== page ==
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CBI to suspend operations until June after big business exodus amid two separate rape allegations
21 April 2023, 21:57 | Updated: 21 April 2023, 22:14
The Confederation of British Industry (CBI) has said it is suspending all policy and membership work until June after major firms ended their associations with the business group or suspended their membership following allegations of rape and sexual assault.
The exodus from the CBI came after a report that claimed a second woman had made a rape allegation - against two male CBI colleagues.
It is the second rape claim made by a woman at the organisation. Previously, a member of staff alleged that she was attacked by a manager on a summer boat party in 2019.
The CBI said it "shares the shock and revulsion" at the events alleged to have taken place at the organisation.
In a statement, it said: "We want to properly understand from our colleagues, members, experts and stakeholders how they envisage our future role and purpose.
"As a result, we have taken the difficult but necessary decision to suspend all policy and membership activity until an extraordinary general meeting in June.
"At the EGM we will put forward proposals for a refocused CBI to our membership for them to decide on the future role and purpose of the organisation.
"This work and the cultural reform will be the entire and urgent focus of the organisation over the coming weeks."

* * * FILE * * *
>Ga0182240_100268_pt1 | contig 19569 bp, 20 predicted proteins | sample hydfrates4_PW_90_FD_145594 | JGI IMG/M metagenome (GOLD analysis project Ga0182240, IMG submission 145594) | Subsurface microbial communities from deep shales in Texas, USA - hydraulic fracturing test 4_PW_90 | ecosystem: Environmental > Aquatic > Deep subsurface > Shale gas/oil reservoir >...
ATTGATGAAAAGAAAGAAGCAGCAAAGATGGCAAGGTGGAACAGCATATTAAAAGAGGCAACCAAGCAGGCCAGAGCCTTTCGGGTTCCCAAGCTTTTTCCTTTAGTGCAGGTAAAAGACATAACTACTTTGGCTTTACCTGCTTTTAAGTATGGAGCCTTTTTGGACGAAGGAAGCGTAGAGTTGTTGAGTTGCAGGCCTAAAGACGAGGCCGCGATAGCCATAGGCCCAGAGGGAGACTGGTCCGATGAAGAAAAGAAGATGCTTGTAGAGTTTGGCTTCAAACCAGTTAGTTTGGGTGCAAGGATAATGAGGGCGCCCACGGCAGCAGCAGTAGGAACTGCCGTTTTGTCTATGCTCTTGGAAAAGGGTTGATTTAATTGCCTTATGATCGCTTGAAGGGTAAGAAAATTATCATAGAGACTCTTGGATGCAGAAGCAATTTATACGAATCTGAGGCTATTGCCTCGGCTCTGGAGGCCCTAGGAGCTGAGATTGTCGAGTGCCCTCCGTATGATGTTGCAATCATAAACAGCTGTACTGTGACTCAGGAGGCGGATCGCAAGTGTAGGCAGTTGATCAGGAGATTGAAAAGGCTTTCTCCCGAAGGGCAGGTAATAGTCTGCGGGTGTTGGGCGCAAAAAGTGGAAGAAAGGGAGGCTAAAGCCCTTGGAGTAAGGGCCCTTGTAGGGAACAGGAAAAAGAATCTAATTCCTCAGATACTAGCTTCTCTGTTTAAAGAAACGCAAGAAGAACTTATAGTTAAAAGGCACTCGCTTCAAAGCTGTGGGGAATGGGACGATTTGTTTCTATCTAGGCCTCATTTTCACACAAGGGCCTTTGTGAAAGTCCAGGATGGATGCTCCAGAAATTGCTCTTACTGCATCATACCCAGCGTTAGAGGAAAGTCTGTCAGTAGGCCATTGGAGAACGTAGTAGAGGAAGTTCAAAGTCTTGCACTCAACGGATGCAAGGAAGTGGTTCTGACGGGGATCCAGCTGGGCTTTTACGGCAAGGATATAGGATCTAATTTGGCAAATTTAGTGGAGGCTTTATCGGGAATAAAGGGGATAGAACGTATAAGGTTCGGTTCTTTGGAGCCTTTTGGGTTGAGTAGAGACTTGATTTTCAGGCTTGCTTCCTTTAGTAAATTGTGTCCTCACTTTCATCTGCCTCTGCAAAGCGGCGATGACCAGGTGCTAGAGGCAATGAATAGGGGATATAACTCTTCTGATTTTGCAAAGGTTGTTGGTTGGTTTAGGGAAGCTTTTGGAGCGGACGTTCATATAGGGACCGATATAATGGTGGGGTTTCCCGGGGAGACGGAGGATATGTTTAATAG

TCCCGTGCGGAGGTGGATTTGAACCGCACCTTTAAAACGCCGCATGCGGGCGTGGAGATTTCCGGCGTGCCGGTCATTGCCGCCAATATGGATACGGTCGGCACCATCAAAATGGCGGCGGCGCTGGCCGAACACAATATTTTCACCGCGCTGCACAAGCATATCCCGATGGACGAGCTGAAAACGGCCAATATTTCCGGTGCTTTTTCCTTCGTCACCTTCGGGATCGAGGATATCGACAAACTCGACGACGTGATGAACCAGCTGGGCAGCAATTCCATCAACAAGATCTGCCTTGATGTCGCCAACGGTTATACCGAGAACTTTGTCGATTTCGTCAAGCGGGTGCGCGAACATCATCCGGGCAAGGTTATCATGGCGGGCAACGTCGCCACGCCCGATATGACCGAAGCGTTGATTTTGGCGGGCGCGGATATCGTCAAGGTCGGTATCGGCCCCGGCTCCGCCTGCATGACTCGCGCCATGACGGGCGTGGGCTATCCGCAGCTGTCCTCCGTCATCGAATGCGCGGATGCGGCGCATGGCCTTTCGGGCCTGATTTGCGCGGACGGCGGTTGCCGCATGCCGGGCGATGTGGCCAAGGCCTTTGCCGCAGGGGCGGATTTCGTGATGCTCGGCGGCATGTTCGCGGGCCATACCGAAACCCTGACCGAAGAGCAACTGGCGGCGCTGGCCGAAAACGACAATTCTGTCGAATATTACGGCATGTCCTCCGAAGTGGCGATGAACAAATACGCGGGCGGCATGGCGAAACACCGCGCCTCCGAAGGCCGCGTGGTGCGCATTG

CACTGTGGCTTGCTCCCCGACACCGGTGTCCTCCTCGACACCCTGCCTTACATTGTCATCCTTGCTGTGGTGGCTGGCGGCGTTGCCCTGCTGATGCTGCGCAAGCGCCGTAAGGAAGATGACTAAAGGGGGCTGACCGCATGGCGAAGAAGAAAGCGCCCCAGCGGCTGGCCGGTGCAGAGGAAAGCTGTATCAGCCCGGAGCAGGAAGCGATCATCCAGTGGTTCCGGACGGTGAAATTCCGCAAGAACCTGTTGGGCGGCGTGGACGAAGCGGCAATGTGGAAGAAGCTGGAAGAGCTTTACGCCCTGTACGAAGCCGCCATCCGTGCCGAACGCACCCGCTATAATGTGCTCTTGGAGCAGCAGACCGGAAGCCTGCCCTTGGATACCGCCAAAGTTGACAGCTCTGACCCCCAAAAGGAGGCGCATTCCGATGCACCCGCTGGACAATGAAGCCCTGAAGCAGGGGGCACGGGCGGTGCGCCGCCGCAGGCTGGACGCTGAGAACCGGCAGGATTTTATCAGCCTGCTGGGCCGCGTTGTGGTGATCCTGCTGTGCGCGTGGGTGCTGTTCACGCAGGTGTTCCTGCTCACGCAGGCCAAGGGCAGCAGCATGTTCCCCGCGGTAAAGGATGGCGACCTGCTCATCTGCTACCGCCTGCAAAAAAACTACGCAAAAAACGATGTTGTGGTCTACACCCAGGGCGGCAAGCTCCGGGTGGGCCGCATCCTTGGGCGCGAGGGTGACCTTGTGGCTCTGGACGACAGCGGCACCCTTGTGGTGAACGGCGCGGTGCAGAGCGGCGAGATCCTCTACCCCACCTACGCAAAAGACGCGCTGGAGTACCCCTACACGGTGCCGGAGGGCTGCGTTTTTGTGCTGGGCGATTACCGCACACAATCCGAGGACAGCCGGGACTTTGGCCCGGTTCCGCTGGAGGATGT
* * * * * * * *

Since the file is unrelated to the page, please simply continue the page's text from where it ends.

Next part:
Retail giant John Lewis was among the leading firms that quit the membership organisation on Friday, saying it made the decision "due to the further very serious and ongoing allegations".
Aviva, ITV, NatWest, BMW, and Mastercard were among the other high-profile companies that terminated their membership.
Meanwhile, pharmaceutical giants GSK and AstraZeneca, Marks & Spencer and several others announced they were putting their membership on hold.
Oil giants Shell and BP are also understood to have suspended their membership with the organisation.
Earlier this month, the Government said it would pause all engagement with the CBI after initial reports of misconduct at the group.
In the Guardian report which deepened the crisis on Friday, the woman claimed the alleged rape took place while she was unconscious following a night out while working at a CBI office abroad.
She said she had no recollection of the alleged attack itself but had described in detail the physical signs that led her to believe she had been raped, and was later presented in the office with an explicit photograph.
It is the second rape claim made by a woman at the organisation.
Previously, a member of staff alleged that she was attacked by a manager on a summer boat party in 2019. Details of the new rape allegation have been passed to police.
City of London Police were already investigating the previous allegation, alongside a series of other misconduct claims from about a dozen workers.
Separately, The Guardian also reported on Friday that a woman based at the organisation's London office claimed she was stalked by a male colleague in 2018.
Separately, former CBI director-general Tony Danker was sacked last week after being accused of making unwanted contact with a woman who works for the organisation.
On Wednesday, he said his reputation has been "totally destroyed" by the allegation and claimed he has been made a "fall guy" for a wider crisis.
Mr Danker told the BBC his name had been wrongly associated with separate claims, including the rapes which allegedly happened before he joined the CBI.
After initial allegations, the business group also suspended three other employees and hired law firm Fox Williams to carry out an internal investigation.